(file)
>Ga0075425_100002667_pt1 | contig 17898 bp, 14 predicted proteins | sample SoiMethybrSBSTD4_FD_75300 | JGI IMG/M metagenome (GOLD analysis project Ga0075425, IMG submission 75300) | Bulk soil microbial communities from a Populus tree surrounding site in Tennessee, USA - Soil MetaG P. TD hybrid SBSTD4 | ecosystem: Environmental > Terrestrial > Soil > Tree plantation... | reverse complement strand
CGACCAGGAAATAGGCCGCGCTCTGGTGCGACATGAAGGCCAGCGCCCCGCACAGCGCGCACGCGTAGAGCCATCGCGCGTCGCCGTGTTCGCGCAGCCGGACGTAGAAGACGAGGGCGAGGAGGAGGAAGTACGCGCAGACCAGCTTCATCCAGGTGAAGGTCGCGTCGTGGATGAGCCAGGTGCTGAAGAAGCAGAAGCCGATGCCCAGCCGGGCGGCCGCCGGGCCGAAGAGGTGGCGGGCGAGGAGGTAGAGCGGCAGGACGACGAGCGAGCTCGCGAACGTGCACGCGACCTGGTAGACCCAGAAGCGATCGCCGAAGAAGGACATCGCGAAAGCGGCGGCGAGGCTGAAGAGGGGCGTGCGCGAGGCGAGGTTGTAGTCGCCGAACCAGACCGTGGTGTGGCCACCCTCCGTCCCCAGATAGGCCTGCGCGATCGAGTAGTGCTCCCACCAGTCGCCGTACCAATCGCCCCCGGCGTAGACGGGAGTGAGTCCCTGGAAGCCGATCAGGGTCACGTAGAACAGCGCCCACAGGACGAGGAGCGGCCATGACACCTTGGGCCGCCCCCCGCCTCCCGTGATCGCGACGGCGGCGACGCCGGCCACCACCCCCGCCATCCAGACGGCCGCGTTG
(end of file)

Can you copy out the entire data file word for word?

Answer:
>Ga0075425_100002667_pt1 | contig 17898 bp, 14 predicted proteins | sample SoiMethybrSBSTD4_FD_75300 | JGI IMG/M metagenome (GOLD analysis project Ga0075425, IMG submission 75300) | Bulk soil microbial communities from a Populus tree surrounding site in Tennessee, USA - Soil MetaG P. TD hybrid SBSTD4 | ecosystem: Environmental > Terrestrial > Soil > Tree plantation... | reverse complement strand
CGACCAGGAAATAGGCCGCGCTCTGGTGCGACATGAAGGCCAGCGCCCCGCACAGCGCGCACGCGTAGAGCCATCGCGCGTCGCCGTGTTCGCGCAGCCGGACGTAGAAGACGAGGGCGAGGAGGAGGAAGTACGCGCAGACCAGCTTCATCCAGGTGAAGGTCGCGTCGTGGATGAGCCAGGTGCTGAAGAAGCAGAAGCCGATGCCCAGCCGGGCGGCCGCCGGGCCGAAGAGGTGGCGGGCGAGGAGGTAGAGCGGCAGGACGACGAGCGAGCTCGCGAACGTGCACGCGACCTGGTAGACCCAGAAGCGATCGCCGAAGAAGGACATCGCGAAAGCGGCGGCGAGGCTGAAGAGGGGCGTGCGCGAGGCGAGGTTGTAGTCGCCGAACCAGACCGTGGTGTGGCCACCCTCCGTCCCCAGATAGGCCTGCGCGATCGAGTAGTGCTCCCACCAGTCGCCGTACCAATCGCCCCCGGCGTAGACGGGAGTGAGTCCCTGGAAGCCGATCAGGGTCACGTAGAACAGCGCCCACAGGACGAGGAGCGGCCATGACACCTTGGGCCGCCCCCCGCCTCCCGTGATCGCGACGGCGGCGACGCCGGCCACCACCCCCGCCATCCAGACGGCCGCGTTG